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Explained: What Russia’s exit means for the Open Skies Treaty

By Indian Express

In what experts fear could lead to growing mistrust between global powers, Russia on Friday announced that it was leaving the Open Skies Treaty (OST), an accord between over 30 countries that allows participants to fly unarmed reconnaissance flights over any part of their fellow member states.

In November, the United States left the OST first after accusing Russia of violating the pact– allegations that Russia denied. Moscow has now blamed Washington for its own decision of leaving the treaty.

What is the Open Skies Treaty?

First proposed in 1955 by former US President Dwight Eisenhower as a means to deescalate tensions during the Cold War, the landmark treaty was eventually signed in 1992 between NATO members and former Warsaw Pact countries following the demise of the Soviet Union. It went into effect in 2002 and had 35 signatories, including key players US and Russia, along with one non-ratifying member (Kyrgyzstan).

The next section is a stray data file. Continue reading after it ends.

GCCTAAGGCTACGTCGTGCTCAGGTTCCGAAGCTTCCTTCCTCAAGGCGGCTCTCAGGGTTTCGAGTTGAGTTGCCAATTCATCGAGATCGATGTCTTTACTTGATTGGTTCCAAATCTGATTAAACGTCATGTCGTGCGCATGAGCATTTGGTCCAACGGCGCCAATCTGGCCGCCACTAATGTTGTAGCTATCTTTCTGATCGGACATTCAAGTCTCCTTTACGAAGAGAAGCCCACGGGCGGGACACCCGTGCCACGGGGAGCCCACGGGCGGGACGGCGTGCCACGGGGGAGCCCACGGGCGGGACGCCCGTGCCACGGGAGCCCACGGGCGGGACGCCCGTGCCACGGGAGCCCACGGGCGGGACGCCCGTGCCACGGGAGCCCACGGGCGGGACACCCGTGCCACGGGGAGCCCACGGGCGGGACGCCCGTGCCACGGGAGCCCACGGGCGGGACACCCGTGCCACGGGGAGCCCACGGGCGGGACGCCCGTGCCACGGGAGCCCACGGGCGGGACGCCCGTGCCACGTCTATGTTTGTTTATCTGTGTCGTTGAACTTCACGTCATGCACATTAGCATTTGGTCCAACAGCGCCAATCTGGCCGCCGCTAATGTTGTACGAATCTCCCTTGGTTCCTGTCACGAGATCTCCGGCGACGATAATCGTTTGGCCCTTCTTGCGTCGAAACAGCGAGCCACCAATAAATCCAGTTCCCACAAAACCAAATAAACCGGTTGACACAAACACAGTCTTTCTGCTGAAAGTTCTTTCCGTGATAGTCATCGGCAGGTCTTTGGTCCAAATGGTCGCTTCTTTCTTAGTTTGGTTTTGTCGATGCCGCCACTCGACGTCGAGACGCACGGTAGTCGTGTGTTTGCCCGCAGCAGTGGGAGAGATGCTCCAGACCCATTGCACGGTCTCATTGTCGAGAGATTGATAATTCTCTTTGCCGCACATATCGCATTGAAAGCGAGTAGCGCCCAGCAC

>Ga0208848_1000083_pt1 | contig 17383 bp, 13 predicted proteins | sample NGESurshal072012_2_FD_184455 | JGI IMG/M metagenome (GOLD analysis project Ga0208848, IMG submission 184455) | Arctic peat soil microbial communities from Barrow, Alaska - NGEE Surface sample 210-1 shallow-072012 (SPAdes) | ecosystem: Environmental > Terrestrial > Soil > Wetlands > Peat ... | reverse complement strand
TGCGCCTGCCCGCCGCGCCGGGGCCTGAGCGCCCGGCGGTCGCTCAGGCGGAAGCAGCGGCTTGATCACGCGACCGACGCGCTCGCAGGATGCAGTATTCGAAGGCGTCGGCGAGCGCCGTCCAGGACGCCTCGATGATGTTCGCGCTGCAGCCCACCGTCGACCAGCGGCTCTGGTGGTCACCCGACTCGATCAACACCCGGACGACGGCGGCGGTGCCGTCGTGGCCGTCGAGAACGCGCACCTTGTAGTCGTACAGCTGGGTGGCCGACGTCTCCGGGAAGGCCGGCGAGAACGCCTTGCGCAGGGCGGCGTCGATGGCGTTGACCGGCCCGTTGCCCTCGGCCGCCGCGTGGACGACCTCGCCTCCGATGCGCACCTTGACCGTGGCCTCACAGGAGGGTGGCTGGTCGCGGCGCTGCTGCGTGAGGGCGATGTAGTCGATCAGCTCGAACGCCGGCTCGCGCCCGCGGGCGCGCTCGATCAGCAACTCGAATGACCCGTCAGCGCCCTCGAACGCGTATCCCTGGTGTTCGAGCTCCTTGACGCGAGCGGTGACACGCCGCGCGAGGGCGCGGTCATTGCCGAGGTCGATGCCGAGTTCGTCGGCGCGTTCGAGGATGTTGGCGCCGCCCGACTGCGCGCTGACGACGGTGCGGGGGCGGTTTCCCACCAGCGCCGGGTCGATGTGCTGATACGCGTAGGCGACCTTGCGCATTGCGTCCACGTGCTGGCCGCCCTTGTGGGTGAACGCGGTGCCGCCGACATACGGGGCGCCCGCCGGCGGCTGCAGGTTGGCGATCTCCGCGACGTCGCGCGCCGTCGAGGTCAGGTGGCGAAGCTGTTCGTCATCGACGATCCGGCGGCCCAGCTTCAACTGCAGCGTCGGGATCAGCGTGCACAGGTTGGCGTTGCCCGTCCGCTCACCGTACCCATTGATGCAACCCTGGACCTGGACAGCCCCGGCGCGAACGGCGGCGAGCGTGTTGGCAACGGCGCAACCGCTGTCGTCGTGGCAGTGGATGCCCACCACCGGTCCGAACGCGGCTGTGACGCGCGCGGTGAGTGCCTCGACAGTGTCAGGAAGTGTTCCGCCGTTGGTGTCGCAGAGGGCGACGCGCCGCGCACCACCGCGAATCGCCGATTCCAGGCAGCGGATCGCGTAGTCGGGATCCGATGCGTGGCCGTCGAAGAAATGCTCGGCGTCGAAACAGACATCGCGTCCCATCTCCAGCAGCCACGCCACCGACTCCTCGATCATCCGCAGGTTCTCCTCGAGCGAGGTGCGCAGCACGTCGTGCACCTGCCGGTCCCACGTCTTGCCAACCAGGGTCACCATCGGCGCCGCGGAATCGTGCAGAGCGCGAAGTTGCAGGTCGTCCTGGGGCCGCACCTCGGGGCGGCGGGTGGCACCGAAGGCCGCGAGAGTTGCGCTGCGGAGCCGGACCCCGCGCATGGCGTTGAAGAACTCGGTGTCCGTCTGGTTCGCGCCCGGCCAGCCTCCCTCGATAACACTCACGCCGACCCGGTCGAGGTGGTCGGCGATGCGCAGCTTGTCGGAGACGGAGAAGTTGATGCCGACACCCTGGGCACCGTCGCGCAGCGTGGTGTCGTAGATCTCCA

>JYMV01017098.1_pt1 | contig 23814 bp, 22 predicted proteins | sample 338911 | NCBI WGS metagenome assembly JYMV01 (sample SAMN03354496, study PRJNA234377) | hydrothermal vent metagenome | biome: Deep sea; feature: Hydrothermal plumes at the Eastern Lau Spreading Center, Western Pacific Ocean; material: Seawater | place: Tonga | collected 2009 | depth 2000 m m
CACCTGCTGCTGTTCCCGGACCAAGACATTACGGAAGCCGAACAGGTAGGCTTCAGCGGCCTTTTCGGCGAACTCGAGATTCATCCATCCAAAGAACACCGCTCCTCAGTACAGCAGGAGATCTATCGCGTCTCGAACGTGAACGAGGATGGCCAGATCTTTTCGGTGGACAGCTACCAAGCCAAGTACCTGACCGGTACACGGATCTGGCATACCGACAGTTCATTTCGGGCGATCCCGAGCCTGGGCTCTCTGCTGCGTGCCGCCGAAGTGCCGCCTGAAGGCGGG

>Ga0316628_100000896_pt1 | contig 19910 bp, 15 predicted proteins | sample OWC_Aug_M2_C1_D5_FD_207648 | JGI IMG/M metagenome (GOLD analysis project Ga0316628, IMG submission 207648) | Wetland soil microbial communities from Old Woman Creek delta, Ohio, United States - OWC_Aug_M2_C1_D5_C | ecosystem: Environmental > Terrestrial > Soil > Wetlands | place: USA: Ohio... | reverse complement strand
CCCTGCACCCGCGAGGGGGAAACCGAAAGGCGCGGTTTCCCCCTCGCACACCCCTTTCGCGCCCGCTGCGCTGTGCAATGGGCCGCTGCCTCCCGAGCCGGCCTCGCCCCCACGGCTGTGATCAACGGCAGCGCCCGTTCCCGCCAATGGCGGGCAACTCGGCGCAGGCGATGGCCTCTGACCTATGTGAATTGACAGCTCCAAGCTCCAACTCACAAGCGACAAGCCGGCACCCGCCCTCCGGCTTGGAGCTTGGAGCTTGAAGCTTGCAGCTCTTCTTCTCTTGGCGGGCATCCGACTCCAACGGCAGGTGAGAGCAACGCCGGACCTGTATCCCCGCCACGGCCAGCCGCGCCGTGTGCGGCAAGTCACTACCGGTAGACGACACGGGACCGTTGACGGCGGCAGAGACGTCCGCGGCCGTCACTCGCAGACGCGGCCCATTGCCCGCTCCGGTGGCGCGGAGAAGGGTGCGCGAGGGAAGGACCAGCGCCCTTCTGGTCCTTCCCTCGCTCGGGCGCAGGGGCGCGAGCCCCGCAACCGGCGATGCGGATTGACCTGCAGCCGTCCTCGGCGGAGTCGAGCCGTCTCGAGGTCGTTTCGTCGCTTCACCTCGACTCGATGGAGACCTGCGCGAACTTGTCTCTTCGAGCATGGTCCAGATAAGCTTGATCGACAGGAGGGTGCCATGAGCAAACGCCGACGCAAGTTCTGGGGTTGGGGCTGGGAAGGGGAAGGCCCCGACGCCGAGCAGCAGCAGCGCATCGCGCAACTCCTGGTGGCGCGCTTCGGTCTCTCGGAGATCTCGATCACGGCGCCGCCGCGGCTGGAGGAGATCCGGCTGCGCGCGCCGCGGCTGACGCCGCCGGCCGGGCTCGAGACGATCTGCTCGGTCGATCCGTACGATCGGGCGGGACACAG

The OST aims at building confidence among members through mutual openness, thus reducing the chances of accidental war. Under the treaty, a member state can “spy” on any part of the host nation, with the latter’s consent. A country can undertake aerial imaging over the host state after giving notice 72 hours before, and sharing its exact flight path 24 hours before.

The information gathered, such as on troop movements, military exercises and missile deployments, has to be shared with all member states.

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